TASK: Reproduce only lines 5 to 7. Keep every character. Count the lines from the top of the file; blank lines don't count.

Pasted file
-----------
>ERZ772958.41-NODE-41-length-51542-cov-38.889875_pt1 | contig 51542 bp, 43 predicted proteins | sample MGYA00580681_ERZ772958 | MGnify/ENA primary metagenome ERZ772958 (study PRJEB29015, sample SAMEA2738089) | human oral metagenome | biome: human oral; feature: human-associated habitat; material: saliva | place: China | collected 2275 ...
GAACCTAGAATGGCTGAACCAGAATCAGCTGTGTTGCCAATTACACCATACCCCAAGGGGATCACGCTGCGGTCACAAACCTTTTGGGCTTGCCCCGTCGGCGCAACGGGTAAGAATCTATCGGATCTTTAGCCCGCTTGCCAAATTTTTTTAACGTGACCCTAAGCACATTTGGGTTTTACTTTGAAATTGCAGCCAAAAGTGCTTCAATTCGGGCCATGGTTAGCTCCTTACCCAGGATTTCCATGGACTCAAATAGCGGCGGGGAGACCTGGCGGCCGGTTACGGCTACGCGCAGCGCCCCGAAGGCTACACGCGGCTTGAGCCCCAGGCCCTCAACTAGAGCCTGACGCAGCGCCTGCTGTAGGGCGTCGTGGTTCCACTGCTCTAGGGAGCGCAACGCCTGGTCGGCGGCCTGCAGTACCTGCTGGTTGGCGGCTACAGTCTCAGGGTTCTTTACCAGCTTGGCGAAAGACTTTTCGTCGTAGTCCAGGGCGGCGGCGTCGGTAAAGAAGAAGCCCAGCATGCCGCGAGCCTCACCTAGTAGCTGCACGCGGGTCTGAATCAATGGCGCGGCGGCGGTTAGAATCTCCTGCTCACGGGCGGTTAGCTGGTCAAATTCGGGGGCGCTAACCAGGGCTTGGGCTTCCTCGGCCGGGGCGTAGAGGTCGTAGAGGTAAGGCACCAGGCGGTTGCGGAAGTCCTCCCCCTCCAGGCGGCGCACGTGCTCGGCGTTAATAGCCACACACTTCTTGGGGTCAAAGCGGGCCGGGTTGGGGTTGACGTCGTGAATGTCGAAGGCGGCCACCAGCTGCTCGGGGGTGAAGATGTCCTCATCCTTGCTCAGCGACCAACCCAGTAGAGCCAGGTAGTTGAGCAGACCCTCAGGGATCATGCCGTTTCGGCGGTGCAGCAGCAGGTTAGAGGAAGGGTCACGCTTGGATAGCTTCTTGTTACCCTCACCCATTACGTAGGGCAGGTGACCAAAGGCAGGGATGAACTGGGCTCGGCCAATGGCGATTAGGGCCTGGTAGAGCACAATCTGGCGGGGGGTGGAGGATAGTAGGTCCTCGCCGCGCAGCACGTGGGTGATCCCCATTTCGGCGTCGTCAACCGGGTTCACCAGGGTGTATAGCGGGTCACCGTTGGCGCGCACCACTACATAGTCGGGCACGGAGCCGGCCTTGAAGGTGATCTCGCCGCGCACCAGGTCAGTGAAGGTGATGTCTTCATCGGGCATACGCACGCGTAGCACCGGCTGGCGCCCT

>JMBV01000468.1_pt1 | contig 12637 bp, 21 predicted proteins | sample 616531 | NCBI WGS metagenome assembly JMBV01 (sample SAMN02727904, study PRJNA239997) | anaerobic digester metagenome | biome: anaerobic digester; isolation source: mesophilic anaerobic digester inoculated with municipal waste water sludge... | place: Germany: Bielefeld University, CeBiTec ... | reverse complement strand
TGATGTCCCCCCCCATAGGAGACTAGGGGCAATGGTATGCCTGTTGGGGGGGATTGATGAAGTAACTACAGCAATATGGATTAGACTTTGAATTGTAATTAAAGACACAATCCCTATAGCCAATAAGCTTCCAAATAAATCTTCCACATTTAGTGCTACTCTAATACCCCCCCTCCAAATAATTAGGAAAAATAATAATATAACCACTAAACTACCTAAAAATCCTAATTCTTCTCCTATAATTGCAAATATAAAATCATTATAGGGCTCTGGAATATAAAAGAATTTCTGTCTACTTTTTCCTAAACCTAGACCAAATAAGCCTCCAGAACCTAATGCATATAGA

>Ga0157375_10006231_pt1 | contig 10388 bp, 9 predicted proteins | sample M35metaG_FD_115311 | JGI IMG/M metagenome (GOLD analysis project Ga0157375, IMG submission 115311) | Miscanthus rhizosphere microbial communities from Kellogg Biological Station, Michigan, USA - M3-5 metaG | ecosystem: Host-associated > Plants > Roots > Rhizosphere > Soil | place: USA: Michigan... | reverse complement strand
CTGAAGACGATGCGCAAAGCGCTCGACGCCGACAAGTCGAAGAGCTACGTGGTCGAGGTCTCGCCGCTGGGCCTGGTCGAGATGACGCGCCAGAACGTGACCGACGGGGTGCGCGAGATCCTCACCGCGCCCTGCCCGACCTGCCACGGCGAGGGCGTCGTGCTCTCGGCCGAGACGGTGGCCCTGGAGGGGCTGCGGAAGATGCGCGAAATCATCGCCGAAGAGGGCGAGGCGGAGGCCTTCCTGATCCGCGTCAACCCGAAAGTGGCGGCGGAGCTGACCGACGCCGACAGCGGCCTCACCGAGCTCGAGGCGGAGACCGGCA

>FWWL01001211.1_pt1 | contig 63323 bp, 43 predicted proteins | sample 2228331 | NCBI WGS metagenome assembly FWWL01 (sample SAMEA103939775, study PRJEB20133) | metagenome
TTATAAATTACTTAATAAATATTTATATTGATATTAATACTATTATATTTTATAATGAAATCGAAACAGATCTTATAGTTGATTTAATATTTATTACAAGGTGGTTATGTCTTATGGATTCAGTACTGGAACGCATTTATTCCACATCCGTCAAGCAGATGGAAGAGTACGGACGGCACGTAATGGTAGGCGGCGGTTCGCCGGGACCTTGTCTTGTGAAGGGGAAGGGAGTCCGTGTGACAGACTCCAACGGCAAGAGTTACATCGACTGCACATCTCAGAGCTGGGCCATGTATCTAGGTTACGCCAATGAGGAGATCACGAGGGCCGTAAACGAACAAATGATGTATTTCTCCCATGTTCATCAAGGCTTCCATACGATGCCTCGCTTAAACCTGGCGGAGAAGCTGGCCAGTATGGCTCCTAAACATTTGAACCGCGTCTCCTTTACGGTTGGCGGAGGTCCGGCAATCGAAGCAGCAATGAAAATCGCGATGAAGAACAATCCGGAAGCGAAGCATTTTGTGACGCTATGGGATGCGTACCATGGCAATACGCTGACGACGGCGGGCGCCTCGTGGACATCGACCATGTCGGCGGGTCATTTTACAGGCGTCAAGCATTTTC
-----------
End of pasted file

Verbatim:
>Ga0157375_10006231_pt1 | contig 10388 bp, 9 predicted proteins | sample M35metaG_FD_115311 | JGI IMG/M metagenome (GOLD analysis project Ga0157375, IMG submission 115311) | Miscanthus rhizosphere microbial communities from Kellogg Biological Station, Michigan, USA - M3-5 metaG | ecosystem: Host-associated > Plants > Roots > Rhizosphere > Soil | place: USA: Michigan... | reverse complement strand
CTGAAGACGATGCGCAAAGCGCTCGACGCCGACAAGTCGAAGAGCTACGTGGTCGAGGTCTCGCCGCTGGGCCTGGTCGAGATGACGCGCCAGAACGTGACCGACGGGGTGCGCGAGATCCTCACCGCGCCCTGCCCGACCTGCCACGGCGAGGGCGTCGTGCTCTCGGCCGAGACGGTGGCCCTGGAGGGGCTGCGGAAGATGCGCGAAATCATCGCCGAAGAGGGCGAGGCGGAGGCCTTCCTGATCCGCGTCAACCCGAAAGTGGCGGCGGAGCTGACCGACGCCGACAGCGGCCTCACCGAGCTCGAGGCGGAGACCGGCA

>FWWL01001211.1_pt1 | contig 63323 bp, 43 predicted proteins | sample 2228331 | NCBI WGS metagenome assembly FWWL01 (sample SAMEA103939775, study PRJEB20133) | metagenome